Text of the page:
typelevel.org has a nice article on shared state in functional programming.
As I try to organize things a bit around here, here’s a list of some tutorials I’ve written lately about the Scala collections classes:
As a brief note this morning, I’d just like to offer a “thank you” to the people who have purchased my new book, Functional Programming, Simplified, as sales have certainly exceeded my expectations. I first offered the idea to the people at O’Reilly, and when they turned it down I was concerned that maybe they knew something I didn’t. But sales and feedback have all been very positive, so thank you for that.
Here’s a page from my functional programming book about why pure function signatures are much more important than impure method signatures.
When asked, “What is the value of learning lambda calculus,” Gary Bernhardt replied, “My favorite reason to learn a bit about the lambda calculus: it shows us 1) how simple computation is (at first it seems too simple to compute anything ‘real’); and 2) all of our programming complexity is invented by us (for reasons both good and bad).”
I haven’t watched this video from Ruby Conf 2012 by Jim Weirich yet, but if you’re interested in learning about functional programming only for the sake of learning, here’s the description: “One of the deepest mysteries in the functional programming world is the Y-Combinator. Many have heard of it, but few have mastered its mysteries. Although fairly useless in real world software, understanding how the Y-Combinator works and why it is important gives the student an important insight into the nature of functional programming.”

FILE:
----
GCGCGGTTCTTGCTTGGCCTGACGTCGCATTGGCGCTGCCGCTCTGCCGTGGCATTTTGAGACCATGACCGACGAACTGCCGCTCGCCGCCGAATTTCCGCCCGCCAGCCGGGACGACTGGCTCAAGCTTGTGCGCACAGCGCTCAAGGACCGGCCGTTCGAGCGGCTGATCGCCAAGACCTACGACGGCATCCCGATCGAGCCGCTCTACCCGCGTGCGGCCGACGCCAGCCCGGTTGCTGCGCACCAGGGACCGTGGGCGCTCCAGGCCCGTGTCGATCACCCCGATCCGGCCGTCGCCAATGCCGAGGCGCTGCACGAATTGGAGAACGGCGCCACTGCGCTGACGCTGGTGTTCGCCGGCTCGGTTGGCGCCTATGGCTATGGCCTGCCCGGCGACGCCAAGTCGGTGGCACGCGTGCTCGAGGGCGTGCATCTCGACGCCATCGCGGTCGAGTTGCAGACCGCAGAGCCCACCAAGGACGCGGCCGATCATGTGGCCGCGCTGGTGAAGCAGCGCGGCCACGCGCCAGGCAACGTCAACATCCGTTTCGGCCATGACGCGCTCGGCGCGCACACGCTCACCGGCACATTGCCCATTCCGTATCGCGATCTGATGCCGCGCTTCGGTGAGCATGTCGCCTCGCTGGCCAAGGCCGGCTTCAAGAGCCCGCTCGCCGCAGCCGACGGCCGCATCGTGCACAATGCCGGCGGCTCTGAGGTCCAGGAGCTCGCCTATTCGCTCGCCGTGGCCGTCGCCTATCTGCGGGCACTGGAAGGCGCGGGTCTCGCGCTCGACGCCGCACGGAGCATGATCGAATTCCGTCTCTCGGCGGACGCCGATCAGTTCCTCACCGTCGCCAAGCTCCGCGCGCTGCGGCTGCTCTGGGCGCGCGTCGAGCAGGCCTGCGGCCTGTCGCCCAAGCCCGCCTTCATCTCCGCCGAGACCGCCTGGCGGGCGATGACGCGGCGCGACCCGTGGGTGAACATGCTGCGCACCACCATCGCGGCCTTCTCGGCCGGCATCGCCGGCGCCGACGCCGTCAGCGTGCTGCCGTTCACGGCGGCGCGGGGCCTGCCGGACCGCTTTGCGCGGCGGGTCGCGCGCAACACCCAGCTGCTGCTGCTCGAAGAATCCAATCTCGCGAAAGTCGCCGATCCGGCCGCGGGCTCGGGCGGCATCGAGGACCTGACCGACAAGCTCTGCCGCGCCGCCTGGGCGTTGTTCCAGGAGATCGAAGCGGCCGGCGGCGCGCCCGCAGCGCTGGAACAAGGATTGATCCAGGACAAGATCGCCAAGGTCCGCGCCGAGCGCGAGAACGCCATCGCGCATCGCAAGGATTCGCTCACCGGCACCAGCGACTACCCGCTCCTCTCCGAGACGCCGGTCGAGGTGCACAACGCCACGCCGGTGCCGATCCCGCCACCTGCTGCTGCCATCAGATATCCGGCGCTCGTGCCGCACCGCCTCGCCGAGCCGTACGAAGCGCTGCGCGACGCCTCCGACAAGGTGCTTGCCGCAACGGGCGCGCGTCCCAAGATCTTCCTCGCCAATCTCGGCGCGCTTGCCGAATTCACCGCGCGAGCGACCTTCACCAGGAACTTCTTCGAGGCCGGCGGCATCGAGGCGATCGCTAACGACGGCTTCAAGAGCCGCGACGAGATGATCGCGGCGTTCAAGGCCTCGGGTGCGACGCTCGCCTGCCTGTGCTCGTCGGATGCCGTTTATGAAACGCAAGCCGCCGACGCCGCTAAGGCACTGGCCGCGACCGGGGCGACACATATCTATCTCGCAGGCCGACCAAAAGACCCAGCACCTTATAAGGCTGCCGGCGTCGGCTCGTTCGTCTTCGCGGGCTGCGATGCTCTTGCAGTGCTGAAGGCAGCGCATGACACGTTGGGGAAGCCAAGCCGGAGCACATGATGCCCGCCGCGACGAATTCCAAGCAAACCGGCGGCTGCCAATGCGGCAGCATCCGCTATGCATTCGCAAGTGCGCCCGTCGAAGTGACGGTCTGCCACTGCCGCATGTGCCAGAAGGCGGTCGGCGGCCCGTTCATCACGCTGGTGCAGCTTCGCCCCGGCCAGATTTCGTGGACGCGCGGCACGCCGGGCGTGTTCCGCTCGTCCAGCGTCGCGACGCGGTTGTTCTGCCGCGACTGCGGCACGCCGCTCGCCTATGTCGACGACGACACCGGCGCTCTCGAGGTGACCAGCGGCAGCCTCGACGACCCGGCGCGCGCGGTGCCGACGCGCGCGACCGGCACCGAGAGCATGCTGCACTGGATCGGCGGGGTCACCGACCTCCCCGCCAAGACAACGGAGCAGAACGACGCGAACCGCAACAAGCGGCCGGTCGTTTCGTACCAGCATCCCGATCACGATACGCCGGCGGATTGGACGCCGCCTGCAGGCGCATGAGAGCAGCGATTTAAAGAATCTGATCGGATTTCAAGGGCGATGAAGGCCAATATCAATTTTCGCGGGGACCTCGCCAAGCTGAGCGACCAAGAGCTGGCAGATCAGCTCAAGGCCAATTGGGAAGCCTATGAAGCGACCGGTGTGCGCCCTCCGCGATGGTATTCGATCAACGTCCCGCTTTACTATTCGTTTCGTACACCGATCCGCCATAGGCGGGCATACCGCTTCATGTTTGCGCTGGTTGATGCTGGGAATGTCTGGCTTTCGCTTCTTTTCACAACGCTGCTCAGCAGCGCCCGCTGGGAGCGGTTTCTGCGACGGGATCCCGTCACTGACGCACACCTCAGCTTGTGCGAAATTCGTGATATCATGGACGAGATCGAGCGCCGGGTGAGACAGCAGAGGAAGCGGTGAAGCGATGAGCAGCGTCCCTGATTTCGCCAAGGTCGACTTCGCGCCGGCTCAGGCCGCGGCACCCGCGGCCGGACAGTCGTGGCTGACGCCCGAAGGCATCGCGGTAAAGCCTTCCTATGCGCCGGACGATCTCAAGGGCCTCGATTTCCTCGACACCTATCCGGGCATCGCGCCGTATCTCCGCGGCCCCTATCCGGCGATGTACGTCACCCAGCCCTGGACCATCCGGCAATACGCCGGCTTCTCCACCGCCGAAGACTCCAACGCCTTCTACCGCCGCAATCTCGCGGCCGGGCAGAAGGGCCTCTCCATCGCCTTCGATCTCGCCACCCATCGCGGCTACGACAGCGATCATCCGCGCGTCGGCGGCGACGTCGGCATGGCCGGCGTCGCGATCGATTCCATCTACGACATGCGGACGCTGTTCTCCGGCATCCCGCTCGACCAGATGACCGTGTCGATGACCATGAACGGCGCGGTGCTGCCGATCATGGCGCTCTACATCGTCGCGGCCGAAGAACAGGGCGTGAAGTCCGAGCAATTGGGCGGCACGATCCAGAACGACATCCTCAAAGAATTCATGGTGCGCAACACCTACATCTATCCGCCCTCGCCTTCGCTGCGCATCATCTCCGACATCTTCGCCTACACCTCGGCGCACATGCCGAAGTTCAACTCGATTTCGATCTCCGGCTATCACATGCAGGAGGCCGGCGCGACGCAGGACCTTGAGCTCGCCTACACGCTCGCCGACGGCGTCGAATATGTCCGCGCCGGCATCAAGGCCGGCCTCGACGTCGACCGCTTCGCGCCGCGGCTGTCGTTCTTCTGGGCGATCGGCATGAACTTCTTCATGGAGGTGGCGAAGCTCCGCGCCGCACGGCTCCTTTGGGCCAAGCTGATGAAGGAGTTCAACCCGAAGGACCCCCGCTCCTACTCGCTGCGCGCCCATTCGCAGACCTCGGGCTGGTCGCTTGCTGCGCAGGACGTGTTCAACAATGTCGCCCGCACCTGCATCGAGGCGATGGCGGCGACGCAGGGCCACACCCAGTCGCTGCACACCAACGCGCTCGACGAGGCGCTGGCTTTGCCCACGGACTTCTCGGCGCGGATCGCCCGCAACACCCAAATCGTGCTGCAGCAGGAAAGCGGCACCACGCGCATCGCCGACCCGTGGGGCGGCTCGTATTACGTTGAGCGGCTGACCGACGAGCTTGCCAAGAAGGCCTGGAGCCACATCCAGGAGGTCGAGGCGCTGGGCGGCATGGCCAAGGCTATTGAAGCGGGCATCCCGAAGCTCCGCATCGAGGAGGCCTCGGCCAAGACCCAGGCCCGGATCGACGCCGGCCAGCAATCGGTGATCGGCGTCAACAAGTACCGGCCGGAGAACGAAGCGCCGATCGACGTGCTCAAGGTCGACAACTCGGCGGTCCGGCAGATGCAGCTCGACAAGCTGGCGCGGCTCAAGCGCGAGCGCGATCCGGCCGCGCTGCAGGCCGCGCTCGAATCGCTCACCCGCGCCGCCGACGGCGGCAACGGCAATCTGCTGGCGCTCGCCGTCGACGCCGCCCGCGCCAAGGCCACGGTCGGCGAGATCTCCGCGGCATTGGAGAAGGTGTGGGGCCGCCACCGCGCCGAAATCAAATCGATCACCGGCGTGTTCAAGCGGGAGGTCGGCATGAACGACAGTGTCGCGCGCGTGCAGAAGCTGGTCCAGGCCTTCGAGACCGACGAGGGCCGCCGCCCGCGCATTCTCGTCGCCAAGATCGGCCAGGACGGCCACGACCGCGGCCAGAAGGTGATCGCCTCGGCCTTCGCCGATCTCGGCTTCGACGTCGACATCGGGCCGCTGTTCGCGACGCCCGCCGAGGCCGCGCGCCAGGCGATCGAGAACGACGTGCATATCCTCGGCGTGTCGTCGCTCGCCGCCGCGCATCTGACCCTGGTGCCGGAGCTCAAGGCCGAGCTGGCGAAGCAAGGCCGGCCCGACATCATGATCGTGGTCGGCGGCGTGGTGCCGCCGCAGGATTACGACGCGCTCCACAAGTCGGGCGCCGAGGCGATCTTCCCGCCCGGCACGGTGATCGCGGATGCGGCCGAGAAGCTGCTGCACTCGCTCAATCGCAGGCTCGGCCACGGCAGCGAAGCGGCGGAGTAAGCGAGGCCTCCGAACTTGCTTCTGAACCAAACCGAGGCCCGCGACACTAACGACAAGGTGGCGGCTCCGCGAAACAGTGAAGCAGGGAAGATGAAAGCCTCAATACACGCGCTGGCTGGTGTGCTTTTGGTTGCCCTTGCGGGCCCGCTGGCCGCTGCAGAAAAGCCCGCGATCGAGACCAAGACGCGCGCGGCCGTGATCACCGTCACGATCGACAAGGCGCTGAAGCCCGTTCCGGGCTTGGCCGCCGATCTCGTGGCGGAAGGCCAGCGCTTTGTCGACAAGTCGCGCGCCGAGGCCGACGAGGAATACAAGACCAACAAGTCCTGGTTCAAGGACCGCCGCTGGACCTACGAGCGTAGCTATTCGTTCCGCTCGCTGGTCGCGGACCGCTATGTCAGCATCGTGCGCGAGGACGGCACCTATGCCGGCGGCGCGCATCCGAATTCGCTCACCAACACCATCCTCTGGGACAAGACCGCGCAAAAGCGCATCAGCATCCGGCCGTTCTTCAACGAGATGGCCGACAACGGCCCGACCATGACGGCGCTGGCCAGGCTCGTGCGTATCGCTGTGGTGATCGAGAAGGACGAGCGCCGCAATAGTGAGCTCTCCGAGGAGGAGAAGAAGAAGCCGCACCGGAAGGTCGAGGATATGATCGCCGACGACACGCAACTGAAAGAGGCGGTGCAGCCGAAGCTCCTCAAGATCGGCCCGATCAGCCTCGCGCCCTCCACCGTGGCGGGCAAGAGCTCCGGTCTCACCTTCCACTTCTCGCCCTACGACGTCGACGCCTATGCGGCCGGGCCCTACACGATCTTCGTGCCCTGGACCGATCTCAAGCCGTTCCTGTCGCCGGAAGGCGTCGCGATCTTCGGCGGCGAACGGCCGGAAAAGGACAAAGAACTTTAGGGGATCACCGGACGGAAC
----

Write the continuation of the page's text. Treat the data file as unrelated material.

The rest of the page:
When you look at Functional Programming, Simplified on a dolly, it’s not that big. ;)
Various pieces of interesting news of late:
- A video of how Sinclair Broadcasting is controlling local news stations
- Mark Zuckerberg responds to Tim Cook’s “glib” criticism
- The “Play Framework 3” roadmap
- Walmart-Humana sounds wild, but makes sense
- Flip is a Scala library for “pure-functional information theory and probability distribution”
On a personal note, sales of Functional Programming, Simplified have already exceeded my expectations. (Thank you!)
As part of the illness stuff I went through in 2014-2016, I have absolutely no memory of creating this Scala/FP “I can’t believe I used a
var” image, but as I just ran across it while working on this website, I thought it was funny. Apparently I created it when I was writing about How to create outlined text using Gimp. (I do remember that someone else created an image of Martin Odersky with the same phrase.)
The “three principles of functional programming,” from this tweet:
1. Orthogonal composability
2. Maximum polymorphism
3. Maximum deferment
The “three pillars of functional programming,” from Functional and Reactive Domain Modeling:
1. Referential transparency
2. Substitution model
3. Equational reasoning
When I learned OOP I saw that it was based on several principles that everyone agrees upon. When I started learning FP (and later took two years to write Functional Programming, Simplified) I was surprised there wasn’t a single accepted definition of functional programming. I ran across the principles/pillars in the last two days and was reminded of that again.